British Prime Minister Gordon Brown has tendered his resignation to Queen Elizabeth II after announcing he was stepping down to allow a new government to be formed to resolve last week's general election stalemate.
AFP - British Prime Minister Gordon Brown resigned Tuesday, ending 13 years of Labour rule and paving the way for Conservative leader David Cameron to take power five days after deadlocked polls.
The announcement came as the Conservatives, who came top in the polls, appeared to be finalising a power-sharing deal with the third-placed Liberal Democrats.
"I've informed the Queen's private secretary that it is my intention to tender my resignation to the Queen," Brown said in a statement in Downing Street, his voice cracking with emotion.
"In the event that the Queen accepts I shall advise her to invite the leader of the opposition to seek to form a government. I wish the next prime minister well as he makes the important choices for the future."
Immediately afterwards, he and his wife Sarah were driven from Downing Street to Buckingham Palace for Brown offer his resignation to Queen Elizabeth II, Britain's head of state.
He spent 15 minutes at the palace before emerging without the police outriders reserved for prime ministerial convoys.
A statement issued by Buckingham Palace afterward said the queen had accepted his resignation.
A look back at Gordon Brown's political career
After five days of talks between the Lib Dems and Tories -- and briefly between Nick Clegg's Lib Dems and Labour -- there was no immediate announcement of a deal between Cameron's and Clegg's parties.
But several Labour lawmakers effectively conceded to Cameron and the BBC cited a senior Lib Dem official as saying the power-sharing offer from David Cameron's Conservatives was now "the only deal in town."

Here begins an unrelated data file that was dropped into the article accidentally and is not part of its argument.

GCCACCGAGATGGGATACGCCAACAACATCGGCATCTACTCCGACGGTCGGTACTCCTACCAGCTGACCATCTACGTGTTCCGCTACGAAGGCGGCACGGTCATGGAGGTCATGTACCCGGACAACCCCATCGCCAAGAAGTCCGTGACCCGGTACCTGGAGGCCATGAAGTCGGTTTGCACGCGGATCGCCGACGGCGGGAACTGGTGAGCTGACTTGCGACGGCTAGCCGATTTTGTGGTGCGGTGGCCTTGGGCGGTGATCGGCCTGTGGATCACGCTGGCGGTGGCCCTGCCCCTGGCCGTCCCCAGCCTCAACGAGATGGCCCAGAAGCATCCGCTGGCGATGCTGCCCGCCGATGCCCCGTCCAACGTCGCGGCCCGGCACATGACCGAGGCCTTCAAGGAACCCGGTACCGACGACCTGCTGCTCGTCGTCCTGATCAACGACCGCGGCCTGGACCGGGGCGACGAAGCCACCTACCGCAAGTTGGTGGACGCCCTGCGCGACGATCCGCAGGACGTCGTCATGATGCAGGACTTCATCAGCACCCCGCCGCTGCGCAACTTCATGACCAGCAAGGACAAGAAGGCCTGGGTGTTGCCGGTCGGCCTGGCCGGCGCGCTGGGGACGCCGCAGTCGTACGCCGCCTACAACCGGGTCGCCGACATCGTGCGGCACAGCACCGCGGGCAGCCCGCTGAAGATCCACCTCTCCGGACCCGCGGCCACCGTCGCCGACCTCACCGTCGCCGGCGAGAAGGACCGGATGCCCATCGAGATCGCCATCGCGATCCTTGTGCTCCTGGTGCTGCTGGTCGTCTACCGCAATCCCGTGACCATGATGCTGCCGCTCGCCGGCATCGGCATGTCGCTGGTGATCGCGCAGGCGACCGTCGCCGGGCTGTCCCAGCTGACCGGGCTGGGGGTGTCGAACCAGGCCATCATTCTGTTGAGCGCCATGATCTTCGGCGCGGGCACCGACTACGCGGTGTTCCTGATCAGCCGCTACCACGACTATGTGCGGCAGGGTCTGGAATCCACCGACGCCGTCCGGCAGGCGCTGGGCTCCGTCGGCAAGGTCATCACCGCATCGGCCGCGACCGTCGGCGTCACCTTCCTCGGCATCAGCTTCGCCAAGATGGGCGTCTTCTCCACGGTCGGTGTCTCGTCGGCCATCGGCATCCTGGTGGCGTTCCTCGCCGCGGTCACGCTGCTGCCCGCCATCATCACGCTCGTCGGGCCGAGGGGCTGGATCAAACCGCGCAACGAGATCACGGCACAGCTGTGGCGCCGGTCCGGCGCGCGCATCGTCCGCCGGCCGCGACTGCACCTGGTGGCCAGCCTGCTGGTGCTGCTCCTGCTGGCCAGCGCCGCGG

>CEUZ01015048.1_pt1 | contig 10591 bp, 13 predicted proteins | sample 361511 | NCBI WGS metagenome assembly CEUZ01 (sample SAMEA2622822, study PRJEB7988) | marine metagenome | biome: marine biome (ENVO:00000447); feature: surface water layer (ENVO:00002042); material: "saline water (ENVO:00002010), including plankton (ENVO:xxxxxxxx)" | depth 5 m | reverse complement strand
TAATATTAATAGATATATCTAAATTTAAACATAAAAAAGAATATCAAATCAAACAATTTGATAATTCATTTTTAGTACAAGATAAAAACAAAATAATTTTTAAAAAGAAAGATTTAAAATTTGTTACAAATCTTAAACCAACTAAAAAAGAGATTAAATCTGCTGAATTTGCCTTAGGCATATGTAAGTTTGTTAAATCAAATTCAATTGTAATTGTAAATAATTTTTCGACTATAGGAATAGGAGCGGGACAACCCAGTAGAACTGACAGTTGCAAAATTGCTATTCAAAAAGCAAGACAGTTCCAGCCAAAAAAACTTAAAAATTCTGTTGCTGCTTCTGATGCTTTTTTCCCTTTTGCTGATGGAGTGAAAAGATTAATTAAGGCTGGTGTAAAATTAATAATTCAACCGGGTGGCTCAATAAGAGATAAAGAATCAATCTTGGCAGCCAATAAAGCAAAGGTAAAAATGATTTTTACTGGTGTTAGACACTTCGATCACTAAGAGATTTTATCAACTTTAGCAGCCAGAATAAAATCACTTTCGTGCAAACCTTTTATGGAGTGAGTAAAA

The party declined to comment formally. Tory and Liberal Democrat negotiators emerged after hours of talks late Tuesday and said they were now going to consult their parties.
Brown wished Cameron well as he departed from top-level politics, while acknowledging the personal weaknesses -- such as poor presentational skills and impatience -- which have hampered his three-year premiership.
"Only those who have held the office of prime minister can understand the full weight of its responsibilities and its great capacity for good," Brown said.
"I have been privileged to learn much about the very best in human nature and a fair amount too about its frailties -- including my own."
Brown then walked down Downing Street holding hands with his wife Sarah and their two young sons John and Fraser, who were making an extremely rare public appearance.
Brown has spoken to his predecessor Tony Blair by phone and is now set to resign as a lawmaker and leave politics, media reports said.
In the hours before he quit, Brown faced increasing signs that hopes for a Labour deal with the Lib Dems had faded and that his job was coming to a rapid end.
He had said he would resign as Labour leader Monday but could have stayed on for several months as a caretaker had Labour struck a deal with fellow leftist the Lib Dems.
Health Secretary Andy Burnham indicated that he agreed with senior former Cabinet minister David Blunkett, who has said that Labour should admit defeat and not try to form a coalition with the Lib Dems.
"I think we have got to respect the result of the general election and you cannot get away from the fact that Labour didn't win," he told the BBC.
And senior Labour MP Stuart Bell said: "May I be the first to congratulate David Cameron, he's fought a fine campaign... we wish him well in all the tasks he has to do."
Earlier Tuesday, Cameron had piled pressure on Clegg's party to decide which way to jump after he offered Monday a referendum on their touchstone issue of electoral reform.
"It's now I believe decision time, decision time for the Liberal Democrats," said Cameron, adding: "I hope they make the right decision that will give this country the strong, stable government it badly needs and badly needs quickly."
Labour and the Lib Dems are ideologically closer, on the left of the political spectrum, than the centre-right Conservatives and the Lib Dems, although the electoral arithmetic of a Tory/Lib Dem deal is stronger.
Date created : 2010-05-11